It is very likely that headline inflation peaked at 9% YOY in April 2022, but the Fed’s lack of attention in 2021 to stimulus-driven inflation allowed price increases to become embedded in the economy. This is making inflation difficult to combat. As a result, core CPI has been hovering between 6.0% YOY and 6.5% YOY for several months — the highest in 40 years — and is far from the 2% target rate indicated by the Fed. See page 4. And inflation is no longer driven solely by the price of energy, nor is it a problem linked primarily to the rise in owners’ equivalent rent. The current drivers of the CPI include food and beverage pricing and a wide range of consumer services. See page 5.

It should be noted that prices for services have been on the rise since early 2021. The composite service component of the CPI rose 7.2% YOY in November, rose 7.2% YOY in October, and fell only slightly from the peak rate of 7.4% YOY recorded in September. With inflation now embedded in the largest segment of the economy, the Fed’s job has become more difficult than most expect. And as seen in the chart on page 6, the price of WTI crude oil has typically had a direct impact on inflation when it rises but has had less of an impact when prices fall. In our view, the consensus remains too sanguine about the path of inflation over the next 12 months.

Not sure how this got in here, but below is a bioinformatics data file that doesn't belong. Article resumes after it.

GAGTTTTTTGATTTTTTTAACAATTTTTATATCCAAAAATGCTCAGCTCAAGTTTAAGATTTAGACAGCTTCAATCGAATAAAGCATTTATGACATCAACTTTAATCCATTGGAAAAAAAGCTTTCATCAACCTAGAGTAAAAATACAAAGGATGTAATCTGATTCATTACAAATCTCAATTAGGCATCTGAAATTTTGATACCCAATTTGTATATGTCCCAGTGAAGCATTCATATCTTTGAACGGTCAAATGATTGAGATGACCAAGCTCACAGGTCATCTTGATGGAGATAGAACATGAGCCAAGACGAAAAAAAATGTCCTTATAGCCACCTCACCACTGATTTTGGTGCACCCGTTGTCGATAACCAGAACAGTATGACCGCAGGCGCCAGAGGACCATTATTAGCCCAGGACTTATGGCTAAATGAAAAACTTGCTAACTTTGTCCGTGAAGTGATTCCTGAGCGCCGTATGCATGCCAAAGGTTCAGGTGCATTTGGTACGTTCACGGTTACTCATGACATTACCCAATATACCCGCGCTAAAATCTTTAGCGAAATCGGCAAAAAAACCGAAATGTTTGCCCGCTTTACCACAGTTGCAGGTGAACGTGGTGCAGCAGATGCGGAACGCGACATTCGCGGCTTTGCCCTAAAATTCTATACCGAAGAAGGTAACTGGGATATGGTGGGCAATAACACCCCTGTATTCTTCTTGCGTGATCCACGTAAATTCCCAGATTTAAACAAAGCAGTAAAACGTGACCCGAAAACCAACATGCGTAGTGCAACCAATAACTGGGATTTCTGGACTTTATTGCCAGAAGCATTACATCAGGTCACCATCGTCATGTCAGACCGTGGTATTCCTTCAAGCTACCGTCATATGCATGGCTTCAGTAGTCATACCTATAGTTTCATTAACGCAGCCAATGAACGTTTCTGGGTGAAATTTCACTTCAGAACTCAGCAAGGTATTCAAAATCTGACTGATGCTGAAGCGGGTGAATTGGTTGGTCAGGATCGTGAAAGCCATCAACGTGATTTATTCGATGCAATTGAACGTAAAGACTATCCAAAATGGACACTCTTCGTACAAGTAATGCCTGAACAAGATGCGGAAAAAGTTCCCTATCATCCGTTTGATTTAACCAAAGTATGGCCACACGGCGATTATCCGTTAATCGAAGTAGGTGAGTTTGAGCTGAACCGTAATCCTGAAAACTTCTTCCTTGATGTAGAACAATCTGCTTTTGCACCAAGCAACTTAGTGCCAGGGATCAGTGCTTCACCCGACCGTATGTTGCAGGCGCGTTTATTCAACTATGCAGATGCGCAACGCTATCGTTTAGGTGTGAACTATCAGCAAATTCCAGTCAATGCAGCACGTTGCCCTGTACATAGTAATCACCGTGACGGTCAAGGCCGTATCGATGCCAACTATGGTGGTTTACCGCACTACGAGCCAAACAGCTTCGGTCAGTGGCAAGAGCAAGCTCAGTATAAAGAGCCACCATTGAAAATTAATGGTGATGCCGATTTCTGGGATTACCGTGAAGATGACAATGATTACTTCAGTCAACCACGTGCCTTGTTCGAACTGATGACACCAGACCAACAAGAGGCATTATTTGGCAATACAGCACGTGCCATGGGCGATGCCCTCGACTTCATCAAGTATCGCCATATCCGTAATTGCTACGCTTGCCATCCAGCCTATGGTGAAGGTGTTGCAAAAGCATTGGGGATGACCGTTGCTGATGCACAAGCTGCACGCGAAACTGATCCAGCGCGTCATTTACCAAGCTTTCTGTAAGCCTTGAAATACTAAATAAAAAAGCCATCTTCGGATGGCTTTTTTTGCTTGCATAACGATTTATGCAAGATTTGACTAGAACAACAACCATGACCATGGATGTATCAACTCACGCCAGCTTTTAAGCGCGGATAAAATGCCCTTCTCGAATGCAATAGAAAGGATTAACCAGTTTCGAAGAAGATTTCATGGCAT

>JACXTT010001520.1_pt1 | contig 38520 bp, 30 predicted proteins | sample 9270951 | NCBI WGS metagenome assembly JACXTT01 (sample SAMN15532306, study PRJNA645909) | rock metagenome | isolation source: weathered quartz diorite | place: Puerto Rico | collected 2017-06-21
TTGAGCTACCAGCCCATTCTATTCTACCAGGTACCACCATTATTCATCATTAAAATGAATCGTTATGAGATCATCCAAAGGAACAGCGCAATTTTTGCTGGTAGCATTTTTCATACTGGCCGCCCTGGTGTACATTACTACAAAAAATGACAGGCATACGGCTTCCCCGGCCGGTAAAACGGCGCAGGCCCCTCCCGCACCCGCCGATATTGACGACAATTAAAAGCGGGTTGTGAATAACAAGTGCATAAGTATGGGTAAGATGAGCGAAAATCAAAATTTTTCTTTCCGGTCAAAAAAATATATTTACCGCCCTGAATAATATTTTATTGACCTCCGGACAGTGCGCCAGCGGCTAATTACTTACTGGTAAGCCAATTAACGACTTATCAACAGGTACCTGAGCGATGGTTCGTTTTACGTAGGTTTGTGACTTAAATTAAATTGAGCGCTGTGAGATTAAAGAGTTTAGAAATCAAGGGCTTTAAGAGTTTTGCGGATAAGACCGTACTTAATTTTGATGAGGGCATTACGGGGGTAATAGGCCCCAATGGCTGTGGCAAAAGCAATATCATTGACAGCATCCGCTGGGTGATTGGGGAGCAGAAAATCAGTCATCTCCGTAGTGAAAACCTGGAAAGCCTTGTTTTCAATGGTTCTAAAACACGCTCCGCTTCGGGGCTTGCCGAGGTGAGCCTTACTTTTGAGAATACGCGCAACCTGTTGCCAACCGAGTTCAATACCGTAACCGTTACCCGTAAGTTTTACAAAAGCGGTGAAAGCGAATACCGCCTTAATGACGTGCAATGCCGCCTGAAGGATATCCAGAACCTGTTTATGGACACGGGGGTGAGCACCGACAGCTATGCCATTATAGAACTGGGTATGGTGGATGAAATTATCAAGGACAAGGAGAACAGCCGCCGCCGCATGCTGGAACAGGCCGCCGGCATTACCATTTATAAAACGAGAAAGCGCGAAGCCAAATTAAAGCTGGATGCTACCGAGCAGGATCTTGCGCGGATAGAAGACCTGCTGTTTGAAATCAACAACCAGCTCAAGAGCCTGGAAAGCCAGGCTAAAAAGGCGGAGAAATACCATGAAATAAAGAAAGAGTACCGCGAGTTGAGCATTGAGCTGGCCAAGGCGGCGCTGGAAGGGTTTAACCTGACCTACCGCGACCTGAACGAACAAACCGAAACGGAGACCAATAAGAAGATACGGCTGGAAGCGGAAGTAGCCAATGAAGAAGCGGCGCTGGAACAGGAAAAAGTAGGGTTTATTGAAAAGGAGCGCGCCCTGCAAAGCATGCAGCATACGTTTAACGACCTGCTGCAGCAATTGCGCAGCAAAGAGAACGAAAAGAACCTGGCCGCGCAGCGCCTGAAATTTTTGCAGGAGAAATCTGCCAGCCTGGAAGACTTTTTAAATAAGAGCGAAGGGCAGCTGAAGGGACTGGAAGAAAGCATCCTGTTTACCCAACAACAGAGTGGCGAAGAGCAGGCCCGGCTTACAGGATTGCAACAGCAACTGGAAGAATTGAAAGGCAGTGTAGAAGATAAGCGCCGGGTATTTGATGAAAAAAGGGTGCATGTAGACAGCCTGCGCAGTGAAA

Moreover, 32% of small business owners indicated that inflation was their single biggest problem. The small business optimism index rose 0.6 points in November to 91.9, but this is the 11th month below the 49-year average of 98. Of the 10 components, 6 increased and 4 decreased in November. The percentage of owners that plan to raise prices was more than 50% earlier in the year but now sits at 35%. Owners who think it is a good time to expand improved one point to six in November, but this is well below the long-term average of 13. See page 7.

2023: The Year of Earnings Adjustment

In 2022, investors began to take inflation seriously and focused on tightening monetary policy. As a result, there has been a steady decline in price earnings multiples this year. But the adjustments are not over. In our view, the challenge in 2023 will be the reality of a recession and the negative impact it will have on earnings.

As noted, we are lowering our S&P 500 2022 earnings estimate slightly to $200 and taking our 2023 estimate down $180 to reflect a 10% decline. However, even without a recession in 2023, S&P 500 earnings have been extremely high relative to the trend in nominal GDP. Earnings growth and nominal GDP tend to be highly correlated and the relative outperformance of S&P earnings versus economic activity in 2021 and 2022 is an unsustainable trend. A period of earnings outperformance has usually been followed by a decline in earnings. See page 8.

The recent earnings outperformance in this cycle is easily explained by the historic level of stimulus pumped into the economy both during and after the Covid shutdown. In short, corporate earnings were artificially elevated. As stimulus fades, earnings are apt to underperform, even without a recession in 2023. However, we expect the Fed will remain on track to raise short-term rates to 5% or higher next year and this makes a recession a high probability in the next twelve months. As we have often noted, inflation in excess of 4% has characteristically resulted in a recession. Double-digit inflation has historically been followed by multi-year rolling recessions. In sum, 2022 was a year of multiple compression and 2023 is apt to be the year of earnings deterioration. We remain cautious.

Gail Dudack